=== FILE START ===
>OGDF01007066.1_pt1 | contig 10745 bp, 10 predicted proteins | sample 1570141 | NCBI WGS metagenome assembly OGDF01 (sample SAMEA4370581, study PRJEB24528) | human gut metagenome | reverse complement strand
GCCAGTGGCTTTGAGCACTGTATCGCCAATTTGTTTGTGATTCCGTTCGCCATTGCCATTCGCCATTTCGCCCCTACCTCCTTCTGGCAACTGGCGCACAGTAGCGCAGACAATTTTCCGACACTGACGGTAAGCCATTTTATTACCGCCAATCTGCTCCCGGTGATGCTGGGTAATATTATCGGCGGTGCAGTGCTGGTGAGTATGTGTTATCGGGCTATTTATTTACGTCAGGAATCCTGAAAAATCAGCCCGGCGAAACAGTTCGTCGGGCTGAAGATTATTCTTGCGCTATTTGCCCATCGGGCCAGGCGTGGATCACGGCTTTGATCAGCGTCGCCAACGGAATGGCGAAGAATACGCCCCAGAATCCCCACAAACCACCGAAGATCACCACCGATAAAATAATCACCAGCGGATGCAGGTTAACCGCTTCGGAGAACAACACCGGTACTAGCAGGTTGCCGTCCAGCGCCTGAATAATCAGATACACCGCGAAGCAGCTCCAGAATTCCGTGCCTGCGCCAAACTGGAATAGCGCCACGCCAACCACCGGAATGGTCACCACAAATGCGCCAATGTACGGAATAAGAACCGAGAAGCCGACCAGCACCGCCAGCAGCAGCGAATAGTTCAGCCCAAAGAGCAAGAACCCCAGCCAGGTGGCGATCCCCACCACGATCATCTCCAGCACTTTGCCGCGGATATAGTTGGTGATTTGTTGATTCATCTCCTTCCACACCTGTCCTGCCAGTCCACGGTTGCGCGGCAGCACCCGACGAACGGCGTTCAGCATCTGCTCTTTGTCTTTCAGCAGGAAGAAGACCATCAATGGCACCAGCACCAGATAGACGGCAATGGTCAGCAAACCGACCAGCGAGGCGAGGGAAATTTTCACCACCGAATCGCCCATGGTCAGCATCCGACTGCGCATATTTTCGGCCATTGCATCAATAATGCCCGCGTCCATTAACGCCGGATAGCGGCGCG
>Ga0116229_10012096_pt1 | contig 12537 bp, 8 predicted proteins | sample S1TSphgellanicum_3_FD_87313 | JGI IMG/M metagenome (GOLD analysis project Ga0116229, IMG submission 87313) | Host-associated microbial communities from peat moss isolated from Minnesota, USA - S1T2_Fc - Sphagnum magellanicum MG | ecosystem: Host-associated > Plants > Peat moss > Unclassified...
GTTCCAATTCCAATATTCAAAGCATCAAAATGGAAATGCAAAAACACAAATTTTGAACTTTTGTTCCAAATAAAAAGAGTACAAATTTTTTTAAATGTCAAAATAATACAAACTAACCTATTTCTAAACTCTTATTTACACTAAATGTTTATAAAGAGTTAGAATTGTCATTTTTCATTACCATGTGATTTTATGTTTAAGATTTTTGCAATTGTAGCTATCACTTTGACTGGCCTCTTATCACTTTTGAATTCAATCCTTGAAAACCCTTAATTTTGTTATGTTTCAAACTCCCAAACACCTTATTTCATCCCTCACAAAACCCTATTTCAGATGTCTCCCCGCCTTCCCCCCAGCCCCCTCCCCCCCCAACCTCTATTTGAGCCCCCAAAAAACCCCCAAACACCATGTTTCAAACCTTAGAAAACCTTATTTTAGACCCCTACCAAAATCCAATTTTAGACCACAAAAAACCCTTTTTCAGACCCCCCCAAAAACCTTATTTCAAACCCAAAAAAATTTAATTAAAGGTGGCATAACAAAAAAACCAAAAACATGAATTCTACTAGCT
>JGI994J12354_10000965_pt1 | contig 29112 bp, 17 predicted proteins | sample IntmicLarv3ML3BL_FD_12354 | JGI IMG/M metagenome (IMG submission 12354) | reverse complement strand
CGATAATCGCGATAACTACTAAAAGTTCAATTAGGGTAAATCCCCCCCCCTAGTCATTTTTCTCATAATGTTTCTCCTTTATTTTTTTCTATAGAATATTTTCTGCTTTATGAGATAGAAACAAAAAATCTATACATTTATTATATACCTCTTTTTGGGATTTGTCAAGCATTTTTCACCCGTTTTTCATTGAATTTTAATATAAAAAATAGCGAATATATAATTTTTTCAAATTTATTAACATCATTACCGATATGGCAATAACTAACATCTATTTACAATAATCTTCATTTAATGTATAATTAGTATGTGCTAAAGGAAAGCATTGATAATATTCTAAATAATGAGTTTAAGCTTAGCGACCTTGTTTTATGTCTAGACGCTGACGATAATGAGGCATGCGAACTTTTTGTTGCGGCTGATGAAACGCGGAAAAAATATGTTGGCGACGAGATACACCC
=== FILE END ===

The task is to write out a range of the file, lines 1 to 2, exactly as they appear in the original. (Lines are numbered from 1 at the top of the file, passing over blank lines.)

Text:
>OGDF01007066.1_pt1 | contig 10745 bp, 10 predicted proteins | sample 1570141 | NCBI WGS metagenome assembly OGDF01 (sample SAMEA4370581, study PRJEB24528) | human gut metagenome | reverse complement strand
GCCAGTGGCTTTGAGCACTGTATCGCCAATTTGTTTGTGATTCCGTTCGCCATTGCCATTCGCCATTTCGCCCCTACCTCCTTCTGGCAACTGGCGCACAGTAGCGCAGACAATTTTCCGACACTGACGGTAAGCCATTTTATTACCGCCAATCTGCTCCCGGTGATGCTGGGTAATATTATCGGCGGTGCAGTGCTGGTGAGTATGTGTTATCGGGCTATTTATTTACGTCAGGAATCCTGAAAAATCAGCCCGGCGAAACAGTTCGTCGGGCTGAAGATTATTCTTGCGCTATTTGCCCATCGGGCCAGGCGTGGATCACGGCTTTGATCAGCGTCGCCAACGGAATGGCGAAGAATACGCCCCAGAATCCCCACAAACCACCGAAGATCACCACCGATAAAATAATCACCAGCGGATGCAGGTTAACCGCTTCGGAGAACAACACCGGTACTAGCAGGTTGCCGTCCAGCGCCTGAATAATCAGATACACCGCGAAGCAGCTCCAGAATTCCGTGCCTGCGCCAAACTGGAATAGCGCCACGCCAACCACCGGAATGGTCACCACAAATGCGCCAATGTACGGAATAAGAACCGAGAAGCCGACCAGCACCGCCAGCAGCAGCGAATAGTTCAGCCCAAAGAGCAAGAACCCCAGCCAGGTGGCGATCCCCACCACGATCATCTCCAGCACTTTGCCGCGGATATAGTTGGTGATTTGTTGATTCATCTCCTTCCACACCTGTCCTGCCAGTCCACGGTTGCGCGGCAGCACCCGACGAACGGCGTTCAGCATCTGCTCTTTGTCTTTCAGCAGGAAGAAGACCATCAATGGCACCAGCACCAGATAGACGGCAATGGTCAGCAAACCGACCAGCGAGGCGAGGGAAATTTTCACCACCGAATCGCCCATGGTCAGCATCCGACTGCGCATATTTTCGGCCATTGCATCAATAATGCCCGCGTCCATTAACGCCGGATAGCGGCGCG